It seems like only yesterday I was buying wellies that gave the maximum leg coverage, to cope with the inevitable high water splashes of successful puddle jumping. Most parents of toddlers, when approaching a puddle, give a sideways look at their child to double check how they are dressed that day. A split second decision about whether a wet toddler fits in with your day or is a game changer. Still time for evasive action.

When did that change for us? I didn’t notice, but it has long since gone.

Puddle-meters and ladybird boots no longer feature in our lives.

(Banded demoiselle) (orange balsalm)

Strangely, puddle jumping has not vanished. Or should that be evaporated? Whichever it is, it still goes on, but in a different form. With different footwear. As I watched the children jump over a never ending series of puddles down the canal path, I saw the transformation. The objective has changed. No longer is it about the biggest splash. Now it is about the lack of contact. Clearing the puddle completely, in one, long leap.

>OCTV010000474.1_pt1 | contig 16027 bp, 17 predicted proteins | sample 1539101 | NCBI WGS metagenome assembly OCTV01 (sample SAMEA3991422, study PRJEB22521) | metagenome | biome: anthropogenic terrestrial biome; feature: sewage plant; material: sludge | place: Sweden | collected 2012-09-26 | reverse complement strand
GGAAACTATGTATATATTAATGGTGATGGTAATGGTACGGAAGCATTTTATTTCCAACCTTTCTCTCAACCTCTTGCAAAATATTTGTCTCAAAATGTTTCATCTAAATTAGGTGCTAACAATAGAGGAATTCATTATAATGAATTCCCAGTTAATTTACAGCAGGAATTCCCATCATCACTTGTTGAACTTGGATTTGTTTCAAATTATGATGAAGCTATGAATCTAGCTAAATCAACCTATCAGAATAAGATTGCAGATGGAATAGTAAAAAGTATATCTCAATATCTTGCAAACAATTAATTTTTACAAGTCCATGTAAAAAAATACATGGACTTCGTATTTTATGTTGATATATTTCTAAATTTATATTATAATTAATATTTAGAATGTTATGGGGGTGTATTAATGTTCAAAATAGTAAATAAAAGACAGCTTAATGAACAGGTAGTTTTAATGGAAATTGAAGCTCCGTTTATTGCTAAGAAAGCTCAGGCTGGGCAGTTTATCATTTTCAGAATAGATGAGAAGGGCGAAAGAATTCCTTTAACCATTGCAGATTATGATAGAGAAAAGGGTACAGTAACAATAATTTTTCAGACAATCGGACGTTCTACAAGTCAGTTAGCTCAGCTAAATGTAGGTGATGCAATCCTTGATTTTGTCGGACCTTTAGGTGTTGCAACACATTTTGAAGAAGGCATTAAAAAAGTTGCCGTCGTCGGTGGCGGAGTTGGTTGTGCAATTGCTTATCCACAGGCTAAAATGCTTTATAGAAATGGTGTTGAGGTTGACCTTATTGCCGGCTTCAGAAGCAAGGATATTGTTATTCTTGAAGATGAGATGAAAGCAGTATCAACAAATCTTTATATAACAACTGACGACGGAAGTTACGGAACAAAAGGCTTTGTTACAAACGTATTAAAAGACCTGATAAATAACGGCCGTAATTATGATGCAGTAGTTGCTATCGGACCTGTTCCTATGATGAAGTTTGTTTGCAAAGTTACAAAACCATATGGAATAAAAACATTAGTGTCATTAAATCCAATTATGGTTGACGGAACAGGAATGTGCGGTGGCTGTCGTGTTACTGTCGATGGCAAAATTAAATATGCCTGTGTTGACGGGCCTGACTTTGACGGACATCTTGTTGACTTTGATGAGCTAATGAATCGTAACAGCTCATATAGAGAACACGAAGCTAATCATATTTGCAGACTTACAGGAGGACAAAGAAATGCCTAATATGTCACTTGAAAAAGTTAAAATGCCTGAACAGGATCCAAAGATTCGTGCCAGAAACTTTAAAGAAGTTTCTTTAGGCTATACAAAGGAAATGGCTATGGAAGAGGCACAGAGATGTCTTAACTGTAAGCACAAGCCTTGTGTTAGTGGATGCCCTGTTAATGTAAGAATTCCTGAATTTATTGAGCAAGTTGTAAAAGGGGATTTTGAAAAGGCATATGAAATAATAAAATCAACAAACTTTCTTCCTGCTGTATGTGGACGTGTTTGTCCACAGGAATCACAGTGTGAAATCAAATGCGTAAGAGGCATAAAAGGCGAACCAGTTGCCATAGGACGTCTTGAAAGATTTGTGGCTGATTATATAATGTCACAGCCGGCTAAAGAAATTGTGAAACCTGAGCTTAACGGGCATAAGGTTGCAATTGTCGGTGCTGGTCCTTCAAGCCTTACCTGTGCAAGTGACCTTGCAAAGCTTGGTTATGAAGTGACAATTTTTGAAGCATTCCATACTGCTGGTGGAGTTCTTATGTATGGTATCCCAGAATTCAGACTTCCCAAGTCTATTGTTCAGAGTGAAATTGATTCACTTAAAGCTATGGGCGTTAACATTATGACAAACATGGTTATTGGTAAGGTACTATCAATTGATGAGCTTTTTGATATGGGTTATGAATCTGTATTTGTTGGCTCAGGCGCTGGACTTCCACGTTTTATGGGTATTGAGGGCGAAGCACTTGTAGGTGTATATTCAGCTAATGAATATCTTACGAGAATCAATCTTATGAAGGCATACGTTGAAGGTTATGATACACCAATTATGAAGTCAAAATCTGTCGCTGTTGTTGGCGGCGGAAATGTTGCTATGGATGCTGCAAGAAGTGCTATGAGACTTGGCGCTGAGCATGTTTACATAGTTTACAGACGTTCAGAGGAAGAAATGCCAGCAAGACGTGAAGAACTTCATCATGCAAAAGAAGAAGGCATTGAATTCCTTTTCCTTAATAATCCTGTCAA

We were impressed by their synchronised movements. (Hope you can see it in the animated photos above.) An Olympic sport of the future…..maybe. Points awarded for style,uniformity and challenging tricks. A point deducted for each mud splattering spot on their legs.

Did they stay dry? No. We were walking beside a canal in the rain. No chance. I had their waterproofs in my bag, but no one wanted to stop the fun and put them on.

Did they fall in the puddles? No. As if! This is the senior version of puddle jumping after all.

I’d say that is a plus.

Country Kids

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Sharing. Good idea.